She had a diverse background herself. Her best friend when she was a little girl was the boy across the street, Carl, who had Down syndrome. Her parents were divorced, and her stepfather was of Dutch, Indonesian, Chinese lineage and reared in The Netherlands. Reflecting on those early years after the divorce, she said, "Those years were really some awful years. Everything that I've experienced helps me understand others. I have a strong testimony that people can change. The Atonement can change people."
When she was 12 years old, her mother, on the verge of divorce from her second husband, moved the family for "five glorious years" to Hawaii, where an aunt introduced them to the gospel, and they were baptized. The family also grew with the adoption of two Korean children and a baby. Then it was back to Portland.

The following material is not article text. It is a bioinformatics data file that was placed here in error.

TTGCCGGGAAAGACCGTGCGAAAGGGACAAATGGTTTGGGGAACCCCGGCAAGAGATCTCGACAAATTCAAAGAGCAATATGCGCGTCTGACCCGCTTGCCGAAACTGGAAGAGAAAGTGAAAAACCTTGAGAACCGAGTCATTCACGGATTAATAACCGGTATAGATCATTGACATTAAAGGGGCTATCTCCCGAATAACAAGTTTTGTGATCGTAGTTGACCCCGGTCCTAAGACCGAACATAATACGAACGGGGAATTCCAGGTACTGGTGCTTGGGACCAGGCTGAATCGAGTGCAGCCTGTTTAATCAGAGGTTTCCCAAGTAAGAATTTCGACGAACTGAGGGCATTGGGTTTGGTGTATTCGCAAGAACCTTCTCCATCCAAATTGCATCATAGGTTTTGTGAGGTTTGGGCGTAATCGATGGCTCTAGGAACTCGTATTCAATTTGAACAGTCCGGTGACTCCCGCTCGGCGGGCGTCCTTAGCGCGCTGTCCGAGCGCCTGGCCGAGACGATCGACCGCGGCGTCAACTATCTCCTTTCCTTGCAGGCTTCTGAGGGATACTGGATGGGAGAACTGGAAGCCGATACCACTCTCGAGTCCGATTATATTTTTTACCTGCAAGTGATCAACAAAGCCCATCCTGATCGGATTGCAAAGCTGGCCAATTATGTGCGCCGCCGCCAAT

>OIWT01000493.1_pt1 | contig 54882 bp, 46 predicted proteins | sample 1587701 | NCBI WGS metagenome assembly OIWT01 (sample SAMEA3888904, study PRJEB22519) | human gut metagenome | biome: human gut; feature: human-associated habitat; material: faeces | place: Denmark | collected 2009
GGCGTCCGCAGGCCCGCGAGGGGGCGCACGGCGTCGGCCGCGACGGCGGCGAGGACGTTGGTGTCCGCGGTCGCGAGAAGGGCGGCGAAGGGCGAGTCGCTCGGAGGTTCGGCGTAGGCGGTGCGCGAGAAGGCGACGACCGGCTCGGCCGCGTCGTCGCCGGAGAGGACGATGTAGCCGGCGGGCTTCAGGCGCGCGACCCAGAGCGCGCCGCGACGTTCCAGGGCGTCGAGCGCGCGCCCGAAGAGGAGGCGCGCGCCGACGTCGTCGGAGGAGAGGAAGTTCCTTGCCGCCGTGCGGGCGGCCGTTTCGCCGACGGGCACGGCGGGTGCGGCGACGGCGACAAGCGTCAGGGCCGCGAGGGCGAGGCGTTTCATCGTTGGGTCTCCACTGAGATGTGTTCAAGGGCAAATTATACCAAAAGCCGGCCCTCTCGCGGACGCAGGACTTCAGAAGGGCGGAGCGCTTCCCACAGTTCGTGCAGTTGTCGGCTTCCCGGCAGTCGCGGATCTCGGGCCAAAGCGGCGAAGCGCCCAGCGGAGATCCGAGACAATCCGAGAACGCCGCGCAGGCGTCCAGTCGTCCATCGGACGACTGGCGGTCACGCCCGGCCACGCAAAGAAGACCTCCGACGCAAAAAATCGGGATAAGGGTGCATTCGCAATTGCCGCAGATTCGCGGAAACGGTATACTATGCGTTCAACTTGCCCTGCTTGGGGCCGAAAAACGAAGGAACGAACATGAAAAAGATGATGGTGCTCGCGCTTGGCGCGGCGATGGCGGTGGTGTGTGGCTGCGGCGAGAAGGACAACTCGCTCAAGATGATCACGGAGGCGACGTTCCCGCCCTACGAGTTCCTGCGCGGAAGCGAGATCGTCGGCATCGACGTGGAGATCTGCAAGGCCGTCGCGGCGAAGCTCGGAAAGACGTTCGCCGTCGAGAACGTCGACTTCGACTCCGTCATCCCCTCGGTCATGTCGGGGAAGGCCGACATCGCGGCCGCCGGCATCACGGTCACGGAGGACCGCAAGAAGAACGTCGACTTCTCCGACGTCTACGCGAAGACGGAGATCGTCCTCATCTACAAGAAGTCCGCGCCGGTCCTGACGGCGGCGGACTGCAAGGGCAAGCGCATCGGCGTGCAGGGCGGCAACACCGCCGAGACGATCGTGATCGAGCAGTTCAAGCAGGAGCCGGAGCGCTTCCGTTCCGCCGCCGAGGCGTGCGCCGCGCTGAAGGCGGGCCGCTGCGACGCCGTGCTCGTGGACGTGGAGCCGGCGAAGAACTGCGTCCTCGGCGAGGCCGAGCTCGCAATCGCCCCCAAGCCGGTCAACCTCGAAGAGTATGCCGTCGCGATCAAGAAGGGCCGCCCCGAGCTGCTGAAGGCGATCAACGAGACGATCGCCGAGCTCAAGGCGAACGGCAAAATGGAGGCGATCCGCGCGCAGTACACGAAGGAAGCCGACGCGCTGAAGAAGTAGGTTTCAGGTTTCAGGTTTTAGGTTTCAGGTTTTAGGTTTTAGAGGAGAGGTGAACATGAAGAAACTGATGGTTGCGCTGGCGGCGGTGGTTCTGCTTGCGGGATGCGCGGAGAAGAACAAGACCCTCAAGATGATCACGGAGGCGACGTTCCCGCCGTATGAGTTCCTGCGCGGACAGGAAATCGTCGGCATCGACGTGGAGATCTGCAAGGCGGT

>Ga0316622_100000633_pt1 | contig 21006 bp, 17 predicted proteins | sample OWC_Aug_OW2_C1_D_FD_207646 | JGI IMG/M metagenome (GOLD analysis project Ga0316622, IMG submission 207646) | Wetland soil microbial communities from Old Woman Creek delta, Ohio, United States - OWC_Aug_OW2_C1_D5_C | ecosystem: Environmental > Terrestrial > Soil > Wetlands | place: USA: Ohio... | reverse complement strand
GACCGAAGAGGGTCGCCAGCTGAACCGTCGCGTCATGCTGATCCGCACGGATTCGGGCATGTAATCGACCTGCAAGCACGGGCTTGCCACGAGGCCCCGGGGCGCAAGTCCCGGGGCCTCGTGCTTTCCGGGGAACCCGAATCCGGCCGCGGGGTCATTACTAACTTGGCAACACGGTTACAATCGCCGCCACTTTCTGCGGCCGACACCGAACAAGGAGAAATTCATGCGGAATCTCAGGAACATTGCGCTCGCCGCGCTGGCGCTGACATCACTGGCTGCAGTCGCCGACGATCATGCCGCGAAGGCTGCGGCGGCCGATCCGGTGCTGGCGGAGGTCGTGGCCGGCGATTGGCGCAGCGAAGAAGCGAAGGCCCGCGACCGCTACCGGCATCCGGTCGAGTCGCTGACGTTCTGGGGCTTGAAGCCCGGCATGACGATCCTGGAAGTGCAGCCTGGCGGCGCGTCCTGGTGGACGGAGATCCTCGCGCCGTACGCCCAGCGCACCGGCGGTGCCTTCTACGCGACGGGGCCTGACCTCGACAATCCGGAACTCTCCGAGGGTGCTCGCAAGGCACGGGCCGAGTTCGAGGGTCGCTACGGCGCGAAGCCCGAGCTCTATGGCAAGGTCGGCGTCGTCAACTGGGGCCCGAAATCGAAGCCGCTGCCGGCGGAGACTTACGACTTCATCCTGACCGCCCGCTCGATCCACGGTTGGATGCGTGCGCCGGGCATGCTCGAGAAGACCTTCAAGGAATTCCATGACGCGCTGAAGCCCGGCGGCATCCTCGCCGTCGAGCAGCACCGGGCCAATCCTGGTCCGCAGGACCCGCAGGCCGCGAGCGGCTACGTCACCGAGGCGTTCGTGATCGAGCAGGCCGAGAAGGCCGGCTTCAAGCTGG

Sister Brady worked for Mr. Porter for the school year before she left for BYU-Hawaii. In 1984, she married John Brady in the Seattle Washington Temple, and they began their family, which today includes Michelle, 17; Katrina, 15; Teressa, 12; Kevin, 10; Erica, 7; and Emily, 2.
In the meantime, other assistants for Mr. Porter had come and gone, and he asked acquaintances, "Where's that Shelly gal?"
They've been boss, assistant and friends ever since. In fact, in 1989, she took her boss to the open house of the Portland Oregon Temple, just months after his mother had died. "He told me that gave him a lot of comfort."
She has also given him a copy of the Book of Mormon, and over the years they've shown respect for each other's faiths. With his parents gone, and being an only child, he was enfolded into the Brady family. They even purchased his home to help him financially, but it remains his home and will be for the remainder of his life.